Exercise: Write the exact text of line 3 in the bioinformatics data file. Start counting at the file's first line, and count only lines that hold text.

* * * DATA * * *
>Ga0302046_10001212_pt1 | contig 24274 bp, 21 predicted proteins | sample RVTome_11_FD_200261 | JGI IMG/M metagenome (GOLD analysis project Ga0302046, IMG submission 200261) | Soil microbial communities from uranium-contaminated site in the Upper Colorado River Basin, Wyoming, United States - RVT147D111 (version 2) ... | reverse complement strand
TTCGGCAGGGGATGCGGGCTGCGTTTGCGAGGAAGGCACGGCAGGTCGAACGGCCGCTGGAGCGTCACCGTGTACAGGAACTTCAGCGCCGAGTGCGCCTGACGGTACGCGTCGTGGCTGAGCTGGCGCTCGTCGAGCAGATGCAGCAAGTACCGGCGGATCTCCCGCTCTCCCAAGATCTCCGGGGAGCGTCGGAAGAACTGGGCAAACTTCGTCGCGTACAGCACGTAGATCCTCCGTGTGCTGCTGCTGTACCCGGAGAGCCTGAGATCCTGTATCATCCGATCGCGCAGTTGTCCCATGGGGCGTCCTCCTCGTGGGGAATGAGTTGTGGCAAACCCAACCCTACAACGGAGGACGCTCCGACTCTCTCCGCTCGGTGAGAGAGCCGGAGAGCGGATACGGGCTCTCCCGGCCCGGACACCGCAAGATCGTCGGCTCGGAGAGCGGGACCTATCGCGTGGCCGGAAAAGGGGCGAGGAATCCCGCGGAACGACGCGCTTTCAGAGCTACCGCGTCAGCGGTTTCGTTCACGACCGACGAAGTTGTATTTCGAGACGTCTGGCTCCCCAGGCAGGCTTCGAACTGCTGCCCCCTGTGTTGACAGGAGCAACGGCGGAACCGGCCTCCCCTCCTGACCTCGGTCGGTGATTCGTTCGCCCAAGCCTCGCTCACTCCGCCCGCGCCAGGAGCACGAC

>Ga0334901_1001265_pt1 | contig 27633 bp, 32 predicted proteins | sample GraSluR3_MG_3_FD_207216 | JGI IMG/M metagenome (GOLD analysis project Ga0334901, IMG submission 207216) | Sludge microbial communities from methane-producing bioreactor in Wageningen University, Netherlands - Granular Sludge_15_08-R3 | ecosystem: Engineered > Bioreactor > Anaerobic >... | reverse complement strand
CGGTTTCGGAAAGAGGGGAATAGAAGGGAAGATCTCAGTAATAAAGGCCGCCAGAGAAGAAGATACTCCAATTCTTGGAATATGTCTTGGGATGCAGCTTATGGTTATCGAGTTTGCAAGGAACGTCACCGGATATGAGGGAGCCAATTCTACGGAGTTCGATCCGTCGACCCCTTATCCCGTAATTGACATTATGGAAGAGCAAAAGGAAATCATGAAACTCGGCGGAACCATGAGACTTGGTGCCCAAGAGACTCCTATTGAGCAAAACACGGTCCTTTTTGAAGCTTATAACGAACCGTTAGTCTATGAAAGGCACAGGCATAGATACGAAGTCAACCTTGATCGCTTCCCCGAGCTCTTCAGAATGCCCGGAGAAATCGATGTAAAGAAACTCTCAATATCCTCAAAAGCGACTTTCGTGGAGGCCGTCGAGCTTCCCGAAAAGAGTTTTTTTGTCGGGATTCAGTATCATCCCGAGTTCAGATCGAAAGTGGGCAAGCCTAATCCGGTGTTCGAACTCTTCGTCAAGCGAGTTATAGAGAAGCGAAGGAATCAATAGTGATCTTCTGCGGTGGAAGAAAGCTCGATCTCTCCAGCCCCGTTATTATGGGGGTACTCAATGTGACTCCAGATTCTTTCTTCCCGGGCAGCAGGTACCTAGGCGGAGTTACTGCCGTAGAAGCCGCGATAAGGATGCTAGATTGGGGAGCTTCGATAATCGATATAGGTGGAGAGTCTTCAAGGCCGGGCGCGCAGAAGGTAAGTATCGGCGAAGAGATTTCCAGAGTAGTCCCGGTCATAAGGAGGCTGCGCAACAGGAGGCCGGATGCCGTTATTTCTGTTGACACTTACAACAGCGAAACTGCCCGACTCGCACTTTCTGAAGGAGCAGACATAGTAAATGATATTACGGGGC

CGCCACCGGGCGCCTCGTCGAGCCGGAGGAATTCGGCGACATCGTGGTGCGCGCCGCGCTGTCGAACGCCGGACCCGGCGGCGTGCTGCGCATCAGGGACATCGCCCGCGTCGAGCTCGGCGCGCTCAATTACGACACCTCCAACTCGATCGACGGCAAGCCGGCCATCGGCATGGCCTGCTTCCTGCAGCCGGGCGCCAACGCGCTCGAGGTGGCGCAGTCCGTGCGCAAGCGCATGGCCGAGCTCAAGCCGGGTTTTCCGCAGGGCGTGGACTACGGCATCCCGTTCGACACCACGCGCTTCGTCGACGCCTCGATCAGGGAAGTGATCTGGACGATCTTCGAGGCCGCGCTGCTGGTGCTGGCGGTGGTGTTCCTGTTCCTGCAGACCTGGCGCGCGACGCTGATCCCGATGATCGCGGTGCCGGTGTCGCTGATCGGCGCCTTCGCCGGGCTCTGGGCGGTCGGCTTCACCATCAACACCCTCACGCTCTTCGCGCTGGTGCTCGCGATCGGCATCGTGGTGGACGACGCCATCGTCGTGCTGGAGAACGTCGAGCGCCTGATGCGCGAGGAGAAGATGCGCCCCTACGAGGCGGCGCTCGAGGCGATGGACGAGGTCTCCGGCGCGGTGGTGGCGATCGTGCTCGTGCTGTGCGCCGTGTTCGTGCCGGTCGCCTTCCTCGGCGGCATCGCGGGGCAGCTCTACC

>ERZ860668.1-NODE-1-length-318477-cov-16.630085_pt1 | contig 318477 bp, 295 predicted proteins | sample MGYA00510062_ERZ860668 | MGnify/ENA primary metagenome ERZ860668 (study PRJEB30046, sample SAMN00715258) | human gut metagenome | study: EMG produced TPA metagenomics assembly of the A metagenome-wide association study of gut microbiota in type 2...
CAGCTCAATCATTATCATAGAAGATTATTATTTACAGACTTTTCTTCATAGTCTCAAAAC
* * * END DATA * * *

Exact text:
>Ga0334901_1001265_pt1 | contig 27633 bp, 32 predicted proteins | sample GraSluR3_MG_3_FD_207216 | JGI IMG/M metagenome (GOLD analysis project Ga0334901, IMG submission 207216) | Sludge microbial communities from methane-producing bioreactor in Wageningen University, Netherlands - Granular Sludge_15_08-R3 | ecosystem: Engineered > Bioreactor > Anaerobic >... | reverse complement strand